David Starkey’s Comments About Black People in the U.K…and Jamaica
To be honest aside from highlighting the racist nature of Mr. Starkey’s comments I’m not going to say much more. Below are two videos: the first is Mr. Starkey’s appearance on UK programme “Newsnight” and the second is a response to that appearance by a UK comedian (who I’d not heard of before this) called Nabil Abdul Rashid. Mr. Starkey’s comments come in the aftermath of the recent riots in London. I thought that Mr. Rashid’s response was good, better than the response of the two people who were on the programme with Mr. Starkey. His response pricked my conscience and reminded me of my own ignorance…there is so much more that I have to learn about where I come from and the people who came before me.
I am angered yet conflicted about Mr. Starkey’s comments (all of the comments, not just the ones about Jamaica or “whites becoming blacks” or the links between “black” and “criminal”) but I’m making this post so that folks (especially those have not seen the video or read about the comments) have a place to offer their two cents. My two cents will follow in a separate and hopefully coherent post. I must wonder out loud, however, where the strong response from Jamaica is…? Whether from The Rock itself or our representatives in the U.K. (or both), shouldn’t something (sensible) be said loudly and clearly to address Mr. Starkey’s comments? To refute the criminal and disparaging brush with which our country has been painted? We have been singled out.
Finally, as I thought about and digested this incident I was reminded of Dr. the Hon. Louise Bennett Coverly‘s poem Colonization In Reverse. When I first read this poem — I think late in prep school or early in high school, probably the latter — I was fascinated by the idea that those of us who had been ruled could have an influence on the rulers. I remember reading it many times trying to really understand what she saying. It would seem that her words have come to past. This is especially prescient since Ms. Lou wrote and acted in patois/patwa to enourage — I think — a strong sense of pride among Jamaicans. She mastered the Queen’s English but she ruled in patwa. The poem is reproduced after the two videos; the copyright to that poem belongs to the rights holder, likely Ms. Lou’s estate.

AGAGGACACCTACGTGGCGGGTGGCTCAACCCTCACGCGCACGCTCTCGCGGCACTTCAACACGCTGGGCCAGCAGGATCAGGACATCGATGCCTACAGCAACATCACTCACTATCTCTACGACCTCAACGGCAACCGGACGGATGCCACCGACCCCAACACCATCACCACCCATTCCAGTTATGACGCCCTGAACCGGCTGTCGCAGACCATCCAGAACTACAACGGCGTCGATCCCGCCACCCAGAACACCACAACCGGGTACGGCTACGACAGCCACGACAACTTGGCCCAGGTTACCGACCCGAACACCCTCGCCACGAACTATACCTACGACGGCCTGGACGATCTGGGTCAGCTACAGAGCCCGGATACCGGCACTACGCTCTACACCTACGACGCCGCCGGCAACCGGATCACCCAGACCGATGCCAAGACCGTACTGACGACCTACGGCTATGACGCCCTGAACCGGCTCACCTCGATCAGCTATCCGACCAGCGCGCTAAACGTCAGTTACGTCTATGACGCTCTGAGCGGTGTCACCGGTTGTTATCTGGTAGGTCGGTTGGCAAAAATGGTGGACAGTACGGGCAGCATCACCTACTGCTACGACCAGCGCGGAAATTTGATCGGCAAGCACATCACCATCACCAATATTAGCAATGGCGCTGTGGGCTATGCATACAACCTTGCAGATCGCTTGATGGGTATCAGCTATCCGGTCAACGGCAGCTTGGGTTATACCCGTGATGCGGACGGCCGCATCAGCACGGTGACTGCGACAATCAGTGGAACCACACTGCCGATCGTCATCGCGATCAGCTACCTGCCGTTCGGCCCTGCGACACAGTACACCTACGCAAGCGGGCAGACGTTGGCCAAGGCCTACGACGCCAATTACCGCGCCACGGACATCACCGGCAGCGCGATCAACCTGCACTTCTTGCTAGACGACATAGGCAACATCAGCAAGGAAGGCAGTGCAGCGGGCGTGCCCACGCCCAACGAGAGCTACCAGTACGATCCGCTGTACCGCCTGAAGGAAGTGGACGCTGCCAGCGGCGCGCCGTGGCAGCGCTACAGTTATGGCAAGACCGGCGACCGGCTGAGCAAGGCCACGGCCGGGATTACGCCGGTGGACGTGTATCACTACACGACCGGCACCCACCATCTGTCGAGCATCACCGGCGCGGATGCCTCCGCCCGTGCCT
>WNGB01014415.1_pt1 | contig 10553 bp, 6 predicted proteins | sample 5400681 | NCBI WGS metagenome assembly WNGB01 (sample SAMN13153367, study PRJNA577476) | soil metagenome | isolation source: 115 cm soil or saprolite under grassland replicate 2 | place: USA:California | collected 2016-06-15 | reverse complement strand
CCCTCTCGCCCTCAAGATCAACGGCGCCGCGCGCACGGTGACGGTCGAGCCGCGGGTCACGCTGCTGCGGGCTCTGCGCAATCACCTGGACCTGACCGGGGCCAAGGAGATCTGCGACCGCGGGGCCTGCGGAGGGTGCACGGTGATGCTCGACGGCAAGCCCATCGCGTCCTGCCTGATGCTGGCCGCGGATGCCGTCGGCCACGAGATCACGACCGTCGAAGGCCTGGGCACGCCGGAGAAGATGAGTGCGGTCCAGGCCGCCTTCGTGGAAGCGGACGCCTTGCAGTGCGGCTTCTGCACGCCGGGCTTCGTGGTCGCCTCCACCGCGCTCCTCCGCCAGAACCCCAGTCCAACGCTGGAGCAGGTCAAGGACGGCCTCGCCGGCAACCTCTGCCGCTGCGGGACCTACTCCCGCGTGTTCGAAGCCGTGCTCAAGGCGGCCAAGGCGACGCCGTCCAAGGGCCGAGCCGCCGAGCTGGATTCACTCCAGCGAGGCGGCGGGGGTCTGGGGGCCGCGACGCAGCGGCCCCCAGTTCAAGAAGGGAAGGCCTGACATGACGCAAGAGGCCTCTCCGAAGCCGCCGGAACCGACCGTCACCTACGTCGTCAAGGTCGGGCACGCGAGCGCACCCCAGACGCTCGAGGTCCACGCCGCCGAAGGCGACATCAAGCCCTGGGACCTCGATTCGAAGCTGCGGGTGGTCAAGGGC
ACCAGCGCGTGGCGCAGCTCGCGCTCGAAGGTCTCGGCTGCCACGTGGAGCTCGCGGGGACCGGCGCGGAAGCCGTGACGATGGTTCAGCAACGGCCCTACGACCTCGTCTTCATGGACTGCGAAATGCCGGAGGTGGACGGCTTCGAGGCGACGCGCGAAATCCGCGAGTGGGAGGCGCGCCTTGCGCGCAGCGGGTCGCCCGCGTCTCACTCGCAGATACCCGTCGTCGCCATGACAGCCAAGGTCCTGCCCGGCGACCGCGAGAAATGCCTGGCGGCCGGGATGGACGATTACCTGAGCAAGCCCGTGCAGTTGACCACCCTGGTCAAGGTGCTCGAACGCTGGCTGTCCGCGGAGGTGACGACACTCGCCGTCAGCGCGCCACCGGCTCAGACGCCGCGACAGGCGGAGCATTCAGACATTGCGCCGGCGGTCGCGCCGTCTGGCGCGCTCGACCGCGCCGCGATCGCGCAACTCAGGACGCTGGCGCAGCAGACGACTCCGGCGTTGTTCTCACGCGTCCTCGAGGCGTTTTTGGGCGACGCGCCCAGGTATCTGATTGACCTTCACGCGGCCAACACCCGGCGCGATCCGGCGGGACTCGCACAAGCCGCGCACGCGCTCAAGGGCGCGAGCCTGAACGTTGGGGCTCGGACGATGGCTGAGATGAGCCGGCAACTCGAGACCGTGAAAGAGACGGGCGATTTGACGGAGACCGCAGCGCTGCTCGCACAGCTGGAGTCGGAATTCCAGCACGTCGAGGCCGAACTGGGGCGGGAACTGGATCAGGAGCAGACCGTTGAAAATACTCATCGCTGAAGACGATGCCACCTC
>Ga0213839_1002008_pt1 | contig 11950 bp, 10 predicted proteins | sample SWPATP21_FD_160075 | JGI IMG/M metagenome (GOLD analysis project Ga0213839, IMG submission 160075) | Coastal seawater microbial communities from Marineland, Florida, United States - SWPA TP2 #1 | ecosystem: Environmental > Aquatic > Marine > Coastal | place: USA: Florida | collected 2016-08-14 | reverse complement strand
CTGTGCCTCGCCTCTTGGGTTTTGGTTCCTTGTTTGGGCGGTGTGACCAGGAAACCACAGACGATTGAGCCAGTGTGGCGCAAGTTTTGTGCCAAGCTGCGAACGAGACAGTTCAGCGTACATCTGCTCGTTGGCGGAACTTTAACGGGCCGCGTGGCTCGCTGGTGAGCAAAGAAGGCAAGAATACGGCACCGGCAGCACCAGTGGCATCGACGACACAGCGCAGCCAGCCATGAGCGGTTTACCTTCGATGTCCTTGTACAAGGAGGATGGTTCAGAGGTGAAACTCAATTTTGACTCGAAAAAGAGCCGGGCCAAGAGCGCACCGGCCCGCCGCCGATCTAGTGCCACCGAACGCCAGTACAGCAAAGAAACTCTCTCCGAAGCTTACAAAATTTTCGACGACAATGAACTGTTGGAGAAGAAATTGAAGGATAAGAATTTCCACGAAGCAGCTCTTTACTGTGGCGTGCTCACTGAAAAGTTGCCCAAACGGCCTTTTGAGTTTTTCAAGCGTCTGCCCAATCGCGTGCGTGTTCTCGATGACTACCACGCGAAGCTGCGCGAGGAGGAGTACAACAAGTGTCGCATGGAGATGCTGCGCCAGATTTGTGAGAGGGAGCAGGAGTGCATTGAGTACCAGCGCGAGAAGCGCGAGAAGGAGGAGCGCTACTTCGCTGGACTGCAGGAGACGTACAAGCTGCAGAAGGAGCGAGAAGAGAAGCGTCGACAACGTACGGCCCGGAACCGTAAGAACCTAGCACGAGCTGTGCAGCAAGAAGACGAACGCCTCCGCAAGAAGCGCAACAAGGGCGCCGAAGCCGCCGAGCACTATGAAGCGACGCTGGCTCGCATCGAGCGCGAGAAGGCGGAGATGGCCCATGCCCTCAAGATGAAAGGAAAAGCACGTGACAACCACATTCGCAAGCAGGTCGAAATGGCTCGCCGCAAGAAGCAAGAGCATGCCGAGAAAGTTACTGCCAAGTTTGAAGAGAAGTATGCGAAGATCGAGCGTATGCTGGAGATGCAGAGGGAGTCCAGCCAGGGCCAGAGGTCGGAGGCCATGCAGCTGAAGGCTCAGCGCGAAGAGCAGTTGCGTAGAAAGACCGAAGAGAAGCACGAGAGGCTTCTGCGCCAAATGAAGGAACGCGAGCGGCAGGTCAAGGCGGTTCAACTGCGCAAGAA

Ms. Lou in action:
Wat a joyful news, miss Mattie,
I feel like me heart gwine burs
Jamaica people colonizin
Englan in Reverse
By de hundred, by de tousan
From country and from town,
By de ship-load, by de plane load
Jamica is Englan boun.
Dem a pour out a Jamaica,
Everybody future plan
Is fe get a big-time job
An settle in de mother lan.
What an islan! What a people!
Man an woman, old an young
Jus a pack dem bag an baggage
An turn history upside dung!
Some people doan like travel,
But fe show dem loyalty
Dem all a open up cheap-fare-
An week by week dem shippin off
Dem countryman like fire,
Fe immigrate an populate
De seat a de Empire.
Oonoo see how life is funny,
Oonoo see da turnabout?
jamaica live fe box bread
Out a English people mout’.
For wen dem ketch a Englan,
An start play dem different role,
Some will settle down to work
An some will settle fe de dole.
Jane says de dole is not too bad
Because dey payin she
Two pounds a week fe seek a job
dat suit her dignity.
me say Jane will never fine work
At de rate how she dah look,
For all day she stay popn Aunt Fan couch
An read love-story book.
Wat a devilment a Englan!
Dem face war an brave de worse,
But me wonderin how dem gwine stan
Colonizin in reverse.
Please leave your comments below. This is an important issue.